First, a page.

Vice President and General Counsel Eileen Goldgeier said Estes was relentlessly committed to improvement. She cited his leadership during the COVID-19 pandemic, noting that he didn’t shy away from difficult issues even as the impact of the health emergency on students and campus life became a 24/7 challenge. The transformation of mental health support for Brown students, and a health and wellness program that focuses on the integration of physical and mental health, have become models across the nation, Goldgeier said — developments that illustrate how Estes worked diligently to launch Campus Life initiatives and programs in service to students.

“Eric was incredibly caring and saw students as mind, body and soul,” Goldgeier said. “He loved inviting students to his house to get to know them better and find out how they were doing. He was constantly focused on making sure that Brown was welcoming to students from every background and that whoever they were, they could use their time on campus to grow as individuals and explore their own self-identities.”

Goldgeier called Estes a leader in his field and one of the most accomplished campus life leaders nationally.

“Eric was a trusted colleague of the highest integrity who brought collegiality, creativity and a willingness to explore new and different ways of doing things,” Goldgeier said. “He was strategic but also analytical, ensuring that in whatever new solutions Campus Life was implementing to tackle issues or make improvements, they were also holding themselves accountable from an assessment standpoint. He had a standard of excellence and was an inspiration to many of us.”

A deep commitment to higher education

Before coming to Brown, Estes worked at Oberlin College and Conservatory for 12 years, serving his last five years as vice president and dean of students. He also served as an associate dean in the College of Arts and Sciences and in Student Life and was the longest-serving director of the Multicultural Resource Center.

Eric Estes and Loc Truong
Vice President for Campus Life Eric Estes (left) and Associate Vice President of Campus Life for Inclusive Community and Belonging Loc Truong celebrated the opening of Stonewall House as a new space for Brown’s LGBTQ Center in 2022.

Prior to Oberlin, Estes held faculty and administrative positions at Duke and Syracuse. While on the Duke faculty, he chaired a presidential task force on LGBT matters, served on a presidential commission on the status of women, and was a faculty affiliate of the Center for LGBT Life. At Syracuse, he worked for three years in the Graduate School on professional development programs focused on excellence in undergraduate teaching. At Syracuse, Duke and Oberlin, Estes taught courses on modern Germany and the Holocaust, gender and mass violence, gender and sexuality, and athletics and U.S. culture, and (at Oberlin) connections between the college’s early missionary history in China and Asian American student activism on campus.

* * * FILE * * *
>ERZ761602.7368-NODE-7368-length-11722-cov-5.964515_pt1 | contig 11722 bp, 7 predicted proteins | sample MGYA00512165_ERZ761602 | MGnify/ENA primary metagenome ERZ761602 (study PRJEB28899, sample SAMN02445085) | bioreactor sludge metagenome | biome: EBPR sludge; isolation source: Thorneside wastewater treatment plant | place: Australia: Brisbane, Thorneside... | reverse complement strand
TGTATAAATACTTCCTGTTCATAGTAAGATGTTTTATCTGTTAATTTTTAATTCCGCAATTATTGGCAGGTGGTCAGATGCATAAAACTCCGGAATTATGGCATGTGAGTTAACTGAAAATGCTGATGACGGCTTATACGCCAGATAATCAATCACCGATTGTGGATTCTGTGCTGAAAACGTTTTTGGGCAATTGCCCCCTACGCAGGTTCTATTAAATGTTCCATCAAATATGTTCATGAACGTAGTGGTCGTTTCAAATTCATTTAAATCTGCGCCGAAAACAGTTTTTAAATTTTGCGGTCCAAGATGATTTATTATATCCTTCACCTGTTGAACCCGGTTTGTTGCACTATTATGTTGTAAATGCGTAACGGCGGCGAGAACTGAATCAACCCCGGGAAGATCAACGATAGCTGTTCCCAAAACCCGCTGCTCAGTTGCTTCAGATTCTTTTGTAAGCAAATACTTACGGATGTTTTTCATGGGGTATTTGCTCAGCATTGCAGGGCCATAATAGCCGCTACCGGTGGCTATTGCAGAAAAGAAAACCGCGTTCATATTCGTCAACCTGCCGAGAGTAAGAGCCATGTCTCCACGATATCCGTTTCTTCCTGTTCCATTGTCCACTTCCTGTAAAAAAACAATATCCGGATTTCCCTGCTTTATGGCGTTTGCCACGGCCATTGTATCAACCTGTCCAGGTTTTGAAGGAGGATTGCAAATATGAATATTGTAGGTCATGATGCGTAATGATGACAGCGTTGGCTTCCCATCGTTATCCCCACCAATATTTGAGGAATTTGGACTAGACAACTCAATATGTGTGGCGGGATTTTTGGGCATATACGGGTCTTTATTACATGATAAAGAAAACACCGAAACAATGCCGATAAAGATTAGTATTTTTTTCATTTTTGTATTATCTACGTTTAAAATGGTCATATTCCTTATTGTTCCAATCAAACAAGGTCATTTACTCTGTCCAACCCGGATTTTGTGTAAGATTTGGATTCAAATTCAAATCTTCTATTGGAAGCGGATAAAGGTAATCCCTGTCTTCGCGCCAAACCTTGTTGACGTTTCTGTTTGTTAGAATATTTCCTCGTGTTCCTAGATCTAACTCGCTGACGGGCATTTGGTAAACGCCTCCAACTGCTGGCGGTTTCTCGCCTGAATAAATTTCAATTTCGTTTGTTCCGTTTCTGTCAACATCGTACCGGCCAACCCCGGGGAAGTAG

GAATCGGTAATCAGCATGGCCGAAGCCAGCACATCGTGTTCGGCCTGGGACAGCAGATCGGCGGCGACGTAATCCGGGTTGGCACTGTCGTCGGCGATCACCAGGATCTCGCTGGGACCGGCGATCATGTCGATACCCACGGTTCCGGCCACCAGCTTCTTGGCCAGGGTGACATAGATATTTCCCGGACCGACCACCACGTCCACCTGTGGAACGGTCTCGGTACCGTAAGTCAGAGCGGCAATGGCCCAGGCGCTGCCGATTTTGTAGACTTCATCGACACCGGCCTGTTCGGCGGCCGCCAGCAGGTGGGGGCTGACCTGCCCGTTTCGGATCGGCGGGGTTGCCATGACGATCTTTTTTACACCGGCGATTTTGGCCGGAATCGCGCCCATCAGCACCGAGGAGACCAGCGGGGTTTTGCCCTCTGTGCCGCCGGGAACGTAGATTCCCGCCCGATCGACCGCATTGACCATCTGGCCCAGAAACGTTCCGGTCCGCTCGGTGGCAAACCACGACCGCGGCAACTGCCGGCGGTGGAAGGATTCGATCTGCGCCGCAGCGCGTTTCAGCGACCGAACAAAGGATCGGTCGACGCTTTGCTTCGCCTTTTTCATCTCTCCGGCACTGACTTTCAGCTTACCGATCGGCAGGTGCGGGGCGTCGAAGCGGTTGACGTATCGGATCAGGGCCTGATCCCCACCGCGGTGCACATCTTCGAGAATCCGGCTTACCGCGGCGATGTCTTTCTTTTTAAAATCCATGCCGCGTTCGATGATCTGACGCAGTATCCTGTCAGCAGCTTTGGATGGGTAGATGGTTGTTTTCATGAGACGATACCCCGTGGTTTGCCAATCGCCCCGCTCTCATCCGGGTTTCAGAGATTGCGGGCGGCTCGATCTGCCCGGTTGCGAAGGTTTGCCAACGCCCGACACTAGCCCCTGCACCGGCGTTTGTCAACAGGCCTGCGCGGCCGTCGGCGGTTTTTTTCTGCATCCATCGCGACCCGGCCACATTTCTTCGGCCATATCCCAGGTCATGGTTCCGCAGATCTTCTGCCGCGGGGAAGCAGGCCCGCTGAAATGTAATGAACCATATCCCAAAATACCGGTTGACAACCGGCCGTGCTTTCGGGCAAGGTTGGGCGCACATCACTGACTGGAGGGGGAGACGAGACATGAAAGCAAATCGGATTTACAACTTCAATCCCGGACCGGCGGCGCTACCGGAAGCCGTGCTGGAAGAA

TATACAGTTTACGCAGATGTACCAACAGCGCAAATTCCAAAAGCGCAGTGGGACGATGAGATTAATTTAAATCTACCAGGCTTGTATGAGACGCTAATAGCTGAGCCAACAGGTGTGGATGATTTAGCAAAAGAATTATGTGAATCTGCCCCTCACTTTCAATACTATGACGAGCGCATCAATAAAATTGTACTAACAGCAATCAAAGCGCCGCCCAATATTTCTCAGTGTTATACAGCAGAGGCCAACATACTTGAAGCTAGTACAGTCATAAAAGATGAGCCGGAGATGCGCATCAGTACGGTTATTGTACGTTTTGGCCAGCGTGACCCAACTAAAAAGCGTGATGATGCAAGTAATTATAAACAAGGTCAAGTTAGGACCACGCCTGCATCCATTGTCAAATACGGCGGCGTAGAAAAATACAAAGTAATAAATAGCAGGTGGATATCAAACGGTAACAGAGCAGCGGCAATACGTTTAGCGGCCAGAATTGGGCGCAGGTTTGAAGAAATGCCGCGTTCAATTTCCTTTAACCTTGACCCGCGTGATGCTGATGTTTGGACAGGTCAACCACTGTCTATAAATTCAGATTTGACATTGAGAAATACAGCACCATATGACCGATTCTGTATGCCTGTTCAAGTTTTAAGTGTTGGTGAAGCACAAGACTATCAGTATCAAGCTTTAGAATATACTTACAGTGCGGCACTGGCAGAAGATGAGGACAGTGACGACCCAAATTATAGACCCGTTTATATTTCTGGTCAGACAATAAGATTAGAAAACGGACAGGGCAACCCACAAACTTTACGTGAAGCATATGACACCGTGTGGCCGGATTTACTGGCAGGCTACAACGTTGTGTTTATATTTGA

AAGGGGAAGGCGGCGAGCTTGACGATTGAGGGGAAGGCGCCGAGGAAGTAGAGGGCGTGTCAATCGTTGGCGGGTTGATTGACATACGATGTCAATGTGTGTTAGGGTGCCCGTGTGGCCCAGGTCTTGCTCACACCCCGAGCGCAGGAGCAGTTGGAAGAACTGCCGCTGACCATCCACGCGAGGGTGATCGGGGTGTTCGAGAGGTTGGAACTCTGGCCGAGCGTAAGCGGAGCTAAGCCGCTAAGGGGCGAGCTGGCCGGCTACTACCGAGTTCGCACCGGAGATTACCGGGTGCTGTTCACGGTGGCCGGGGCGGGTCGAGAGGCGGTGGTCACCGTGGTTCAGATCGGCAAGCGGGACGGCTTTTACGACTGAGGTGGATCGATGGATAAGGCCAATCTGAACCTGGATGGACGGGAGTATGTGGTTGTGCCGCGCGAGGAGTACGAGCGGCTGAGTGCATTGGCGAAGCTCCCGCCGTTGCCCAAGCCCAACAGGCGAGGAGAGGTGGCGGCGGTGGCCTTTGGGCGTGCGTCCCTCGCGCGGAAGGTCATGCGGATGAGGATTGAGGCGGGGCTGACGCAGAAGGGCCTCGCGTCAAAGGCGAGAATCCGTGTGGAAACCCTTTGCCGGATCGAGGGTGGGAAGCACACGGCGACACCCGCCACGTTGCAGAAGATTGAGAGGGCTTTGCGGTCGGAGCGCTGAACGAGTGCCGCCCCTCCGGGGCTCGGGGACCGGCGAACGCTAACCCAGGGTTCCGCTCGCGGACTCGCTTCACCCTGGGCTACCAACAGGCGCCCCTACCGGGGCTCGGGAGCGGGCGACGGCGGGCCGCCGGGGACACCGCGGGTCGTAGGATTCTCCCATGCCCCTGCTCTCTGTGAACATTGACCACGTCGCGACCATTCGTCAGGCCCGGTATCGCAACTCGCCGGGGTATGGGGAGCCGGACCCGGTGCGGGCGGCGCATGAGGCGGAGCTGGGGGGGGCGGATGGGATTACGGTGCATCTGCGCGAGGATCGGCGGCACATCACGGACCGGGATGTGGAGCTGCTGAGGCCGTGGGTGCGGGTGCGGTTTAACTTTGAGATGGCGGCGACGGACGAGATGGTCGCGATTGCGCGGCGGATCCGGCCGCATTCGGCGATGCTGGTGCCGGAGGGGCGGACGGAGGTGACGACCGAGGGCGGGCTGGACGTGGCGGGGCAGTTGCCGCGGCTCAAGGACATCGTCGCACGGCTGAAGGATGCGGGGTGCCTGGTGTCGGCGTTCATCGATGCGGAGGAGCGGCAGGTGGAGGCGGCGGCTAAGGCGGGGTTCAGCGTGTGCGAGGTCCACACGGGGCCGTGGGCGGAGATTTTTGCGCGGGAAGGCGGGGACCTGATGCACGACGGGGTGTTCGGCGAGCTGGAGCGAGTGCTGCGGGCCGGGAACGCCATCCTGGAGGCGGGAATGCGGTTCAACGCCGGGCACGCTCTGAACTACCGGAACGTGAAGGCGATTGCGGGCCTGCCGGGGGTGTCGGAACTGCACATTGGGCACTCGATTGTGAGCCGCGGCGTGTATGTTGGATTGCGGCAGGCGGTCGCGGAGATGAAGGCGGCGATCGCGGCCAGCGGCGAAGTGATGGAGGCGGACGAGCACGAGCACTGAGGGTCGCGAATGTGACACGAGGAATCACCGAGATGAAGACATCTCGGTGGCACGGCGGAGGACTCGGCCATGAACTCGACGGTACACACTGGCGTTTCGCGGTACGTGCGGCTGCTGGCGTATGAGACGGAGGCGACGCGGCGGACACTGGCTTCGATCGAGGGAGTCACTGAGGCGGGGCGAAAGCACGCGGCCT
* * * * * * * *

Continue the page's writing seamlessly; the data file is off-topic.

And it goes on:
Estes served in recent years as a member of the Trinity College Board of Trustees and was the past president of the college’s national alumni association. He was also a past chair of the steering board for the Consortium on High Achievement and Success, a national organization focused on the academic success of students of color at institutions dedicated to liberal arts education. He gave numerous invited lectures and talks nationally and internationally and co/organized more than a dozen national academic and student life conferences and symposia. Estes was also an engaged member of the local communities he called home over the years, serving most recently on the capital campaign committee for the Boys and Girls Club of Rhode Island and as a member of the Conservator Society at the Providence Public Library.

Estes earned a bachelor’s degree in history from Trinity College in 1991. Outside the classroom, he was a member of the swimming and water polo teams and Pi Kappa Alpha fraternity, according to a Trinity Reporter story published before he become president of the college’s alumni association in 2019.

He also earned master’s and Ph.D. degrees in history from Syracuse University, where he was a Fulbright doctoral fellow to Germany.